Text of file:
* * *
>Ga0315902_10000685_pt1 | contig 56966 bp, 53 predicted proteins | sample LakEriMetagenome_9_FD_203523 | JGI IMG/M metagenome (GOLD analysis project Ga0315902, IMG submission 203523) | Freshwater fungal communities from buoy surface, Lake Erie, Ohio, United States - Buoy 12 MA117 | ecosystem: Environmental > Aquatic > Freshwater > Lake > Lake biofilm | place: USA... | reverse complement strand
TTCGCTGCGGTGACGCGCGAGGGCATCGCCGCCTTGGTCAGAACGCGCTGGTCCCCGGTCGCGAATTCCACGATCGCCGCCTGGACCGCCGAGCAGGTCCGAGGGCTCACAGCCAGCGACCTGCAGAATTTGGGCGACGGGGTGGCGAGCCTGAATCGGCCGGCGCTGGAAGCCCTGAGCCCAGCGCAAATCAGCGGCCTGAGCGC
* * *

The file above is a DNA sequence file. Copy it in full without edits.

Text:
>Ga0315902_10000685_pt1 | contig 56966 bp, 53 predicted proteins | sample LakEriMetagenome_9_FD_203523 | JGI IMG/M metagenome (GOLD analysis project Ga0315902, IMG submission 203523) | Freshwater fungal communities from buoy surface, Lake Erie, Ohio, United States - Buoy 12 MA117 | ecosystem: Environmental > Aquatic > Freshwater > Lake > Lake biofilm | place: USA... | reverse complement strand
TTCGCTGCGGTGACGCGCGAGGGCATCGCCGCCTTGGTCAGAACGCGCTGGTCCCCGGTCGCGAATTCCACGATCGCCGCCTGGACCGCCGAGCAGGTCCGAGGGCTCACAGCCAGCGACCTGCAGAATTTGGGCGACGGGGTGGCGAGCCTGAATCGGCCGGCGCTGGAAGCCCTGAGCCCAGCGCAAATCAGCGGCCTGAGCGC